As a Cuban exile Tania Castroverde Moskalenko has experienced first-hand how the arts can connect us to other cultures. She tells IAM how she plans to continue sharing the culture of her home country through her new role as CEO of Chicago’s Auditorium Theatre, and why we need art to bring us together more than ever before.
On 15 May,1968, my parents, my siblings and I boarded a Pan Am flight in Havana, Cuba. Part of President Lyndon Johnson’s Freedom Flights, we were bound for the United Sates where we were welcomed as political refugees.
Fast forward 48 and a half years. I’m sitting in my downtown Chicago apartment at midnight on the Friday of Thanksgiving weekend and I’m browsing the internet while the television murmurs in the background. There’s a sudden breaking news flash across the TV: ‘Fidel Castro is dead!’ I bolted from my chair and ran down the hall to give the news to my parents, who were visiting from Miami for the holiday. 48 and a half years – a lifetime – flashed in the blink of an eye.
My love of the arts came to me early in life. Specifically, two years after we had arrived from Cuba, my parents purchased their first home where a truckload of furniture was soon delivered. The first item off the truck was a brand new white spinet piano. After the truck was unloaded, my mother sat at the piano to play the music of Cuba’s legendary composer Ernesto Lecuona. As my mother played, she began to weep. This beloved music brought all of her emotions to the surface.
At that moment, I witnessed the transformational power of the arts. The arts can heal. The arts can bring us together. The arts can connect us to other cultures, other worlds. I knew that, somehow, I would make a life in the arts.
I followed that path and became a performing arts presenter 18 years ago. Even though I left Cuba at a young age, the roots of my home country run deep. Throughout the past 18 years, I’ve had the privilege of leading performing arts centres in several cities across America and presenting performances that highlight the power of music and dance to create bridges of cultural understanding.
Recently (on 3 October to be exact), I began my tenure as CEO of the historic, 127-year-old Auditorium Theatre in Chicago. It was serendipitous that the first performance I would welcome was Lizt Alfonso Dance Cuba, a company I know well, having shared time and space with the artistic director, Lizt Alfonso, over 15 years ago, in both New York City and Havana.
I’ve had the opportunity to share my Cuban culture with the communities I’ve served long before President Obama re-established diplomatic relations with Cuba in December of 2014. In 2002, I presented Camarata Romeu, an all-female chamber group under the musical direction of Zenaida Romeu, who comes from a long lineage of Cuban musicians. The string ensemble performs the music of Cuban composers and was the subject of the documentary Cuba Mia: Portrait of an All-Woman Orchestra, which won the Silver Screen awards at the US International Film & Video Festival in 2003. The following year, I presented the iconic charanga band Orquesta Aragon, founded in 1939. Their contagious rhythms and the joy of the danzon, cha-cha-cha, and son cubano songs had the patrons dancing on the aisles.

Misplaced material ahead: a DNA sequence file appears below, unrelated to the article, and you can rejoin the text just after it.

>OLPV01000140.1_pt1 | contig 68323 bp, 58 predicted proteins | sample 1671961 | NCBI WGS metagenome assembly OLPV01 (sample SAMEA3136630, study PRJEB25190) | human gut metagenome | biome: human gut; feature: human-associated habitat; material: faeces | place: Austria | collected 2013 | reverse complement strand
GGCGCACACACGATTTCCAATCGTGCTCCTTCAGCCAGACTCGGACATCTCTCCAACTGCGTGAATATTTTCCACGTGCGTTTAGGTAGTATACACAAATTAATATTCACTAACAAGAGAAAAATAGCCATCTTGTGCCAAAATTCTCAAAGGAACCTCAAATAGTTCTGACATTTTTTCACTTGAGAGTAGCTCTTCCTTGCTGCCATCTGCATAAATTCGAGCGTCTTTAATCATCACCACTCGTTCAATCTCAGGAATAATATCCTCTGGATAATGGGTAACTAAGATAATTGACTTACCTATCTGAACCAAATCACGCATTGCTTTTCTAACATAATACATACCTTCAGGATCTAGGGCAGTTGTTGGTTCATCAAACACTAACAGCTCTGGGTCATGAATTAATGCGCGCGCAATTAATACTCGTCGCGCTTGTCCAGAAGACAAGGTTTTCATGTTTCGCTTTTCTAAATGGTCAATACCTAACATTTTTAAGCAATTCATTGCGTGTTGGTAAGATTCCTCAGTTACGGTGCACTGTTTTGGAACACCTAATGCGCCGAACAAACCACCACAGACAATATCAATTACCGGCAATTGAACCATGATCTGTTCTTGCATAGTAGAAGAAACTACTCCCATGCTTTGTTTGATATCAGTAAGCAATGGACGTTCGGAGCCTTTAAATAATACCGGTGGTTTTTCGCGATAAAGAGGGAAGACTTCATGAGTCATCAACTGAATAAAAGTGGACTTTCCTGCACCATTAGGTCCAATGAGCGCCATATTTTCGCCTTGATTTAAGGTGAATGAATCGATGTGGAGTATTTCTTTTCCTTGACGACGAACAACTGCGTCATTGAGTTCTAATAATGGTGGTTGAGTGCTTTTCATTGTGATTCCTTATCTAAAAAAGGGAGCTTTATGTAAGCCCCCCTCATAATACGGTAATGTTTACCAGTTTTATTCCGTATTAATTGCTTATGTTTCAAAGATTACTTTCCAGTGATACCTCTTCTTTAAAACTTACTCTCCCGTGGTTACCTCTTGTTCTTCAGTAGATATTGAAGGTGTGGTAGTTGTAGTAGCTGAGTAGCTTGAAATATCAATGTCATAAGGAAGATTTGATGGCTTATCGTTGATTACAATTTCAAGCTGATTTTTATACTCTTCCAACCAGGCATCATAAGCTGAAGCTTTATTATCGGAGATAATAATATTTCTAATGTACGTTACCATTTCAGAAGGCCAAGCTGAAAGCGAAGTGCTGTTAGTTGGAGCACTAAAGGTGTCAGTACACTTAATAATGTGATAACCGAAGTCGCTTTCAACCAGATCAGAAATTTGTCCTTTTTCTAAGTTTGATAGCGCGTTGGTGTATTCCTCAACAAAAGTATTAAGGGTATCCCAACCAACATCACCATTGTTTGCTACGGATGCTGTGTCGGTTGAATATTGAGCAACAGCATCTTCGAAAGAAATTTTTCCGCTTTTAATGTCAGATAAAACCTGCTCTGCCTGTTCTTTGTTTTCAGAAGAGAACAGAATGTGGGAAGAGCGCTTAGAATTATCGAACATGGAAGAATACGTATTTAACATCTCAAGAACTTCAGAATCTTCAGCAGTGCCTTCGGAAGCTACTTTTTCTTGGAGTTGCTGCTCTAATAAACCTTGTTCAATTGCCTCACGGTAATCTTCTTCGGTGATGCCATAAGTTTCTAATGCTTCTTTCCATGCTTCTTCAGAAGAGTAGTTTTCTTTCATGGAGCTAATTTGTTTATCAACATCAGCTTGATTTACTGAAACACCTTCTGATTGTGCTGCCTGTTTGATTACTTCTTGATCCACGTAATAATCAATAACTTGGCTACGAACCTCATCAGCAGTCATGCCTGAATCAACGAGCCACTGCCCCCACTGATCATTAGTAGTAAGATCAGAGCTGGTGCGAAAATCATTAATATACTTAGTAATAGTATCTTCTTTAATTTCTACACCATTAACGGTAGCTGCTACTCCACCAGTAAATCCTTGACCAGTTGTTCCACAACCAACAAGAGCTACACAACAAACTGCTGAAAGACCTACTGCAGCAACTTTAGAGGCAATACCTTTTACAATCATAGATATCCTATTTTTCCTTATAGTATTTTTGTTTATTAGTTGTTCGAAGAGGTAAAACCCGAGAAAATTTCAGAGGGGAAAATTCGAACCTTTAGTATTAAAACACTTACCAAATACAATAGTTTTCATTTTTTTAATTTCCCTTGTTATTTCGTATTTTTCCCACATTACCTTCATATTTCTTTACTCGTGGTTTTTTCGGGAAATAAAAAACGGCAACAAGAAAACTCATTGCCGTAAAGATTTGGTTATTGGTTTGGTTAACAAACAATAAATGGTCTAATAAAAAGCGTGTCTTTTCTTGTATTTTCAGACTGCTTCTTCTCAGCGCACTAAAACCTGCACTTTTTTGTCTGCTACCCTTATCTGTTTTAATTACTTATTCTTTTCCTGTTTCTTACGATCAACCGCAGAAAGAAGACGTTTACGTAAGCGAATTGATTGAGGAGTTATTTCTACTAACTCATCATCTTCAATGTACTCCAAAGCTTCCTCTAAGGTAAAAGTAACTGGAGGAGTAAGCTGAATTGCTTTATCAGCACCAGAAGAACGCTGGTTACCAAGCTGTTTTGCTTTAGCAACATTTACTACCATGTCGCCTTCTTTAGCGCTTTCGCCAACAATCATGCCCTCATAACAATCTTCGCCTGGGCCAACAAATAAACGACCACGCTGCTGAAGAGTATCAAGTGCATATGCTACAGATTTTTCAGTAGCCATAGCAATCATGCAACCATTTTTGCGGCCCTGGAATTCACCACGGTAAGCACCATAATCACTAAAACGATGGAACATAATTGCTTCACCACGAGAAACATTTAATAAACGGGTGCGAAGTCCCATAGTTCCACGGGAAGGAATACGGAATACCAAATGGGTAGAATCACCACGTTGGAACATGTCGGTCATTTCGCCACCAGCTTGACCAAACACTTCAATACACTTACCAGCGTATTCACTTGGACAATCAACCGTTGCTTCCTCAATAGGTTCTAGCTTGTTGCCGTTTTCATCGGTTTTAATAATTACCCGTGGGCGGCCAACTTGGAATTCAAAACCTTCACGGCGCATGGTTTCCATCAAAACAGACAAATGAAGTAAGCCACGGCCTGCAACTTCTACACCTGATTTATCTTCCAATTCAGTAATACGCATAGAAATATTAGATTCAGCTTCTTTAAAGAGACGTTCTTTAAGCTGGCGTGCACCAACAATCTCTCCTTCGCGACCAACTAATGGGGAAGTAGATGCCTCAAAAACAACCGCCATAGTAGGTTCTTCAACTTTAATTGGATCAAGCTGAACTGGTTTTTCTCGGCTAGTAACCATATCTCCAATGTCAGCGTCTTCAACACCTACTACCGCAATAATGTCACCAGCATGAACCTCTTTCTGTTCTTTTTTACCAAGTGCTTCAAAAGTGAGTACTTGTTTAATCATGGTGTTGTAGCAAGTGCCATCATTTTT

Over the years, I continued to present the music and dance of my native country, including newly-arrived artists such as jazz pianist Alfredo Rodriguez, who was discovered by Quincy Jones at the 2006 Montreux Jazz Festival. I did so in the hope of giving patrons a glimpse into the rich and vibrant culture of Cuba. I also recognised that presenting the cultures of other countries was the surest way to find common ground and our shared humanity with others. I have taken great joy in presenting artists from countries such as India, Argentina, Uganda, Ireland, Spain, and Mexico, among others.
My arrival at the Auditorium Theatre has coincided with times of extreme uncertainty and division in the US. In these times, the role of the arts has been amplified – now, more than ever, we need healing, unity, and cultural understanding. The architects of the Auditorium Theatre, Dankmar Adler and Louis Sullivan, imagined it to be a theatre of the people when they opened the doors 127 years ago. Today, in light of events in our country and around the world, it has never been more important to recommit to this vision as a performing arts presenter. I will continue to present artists from my home country and from around the world, in the hopes that all can experience the transformational power of the performing arts.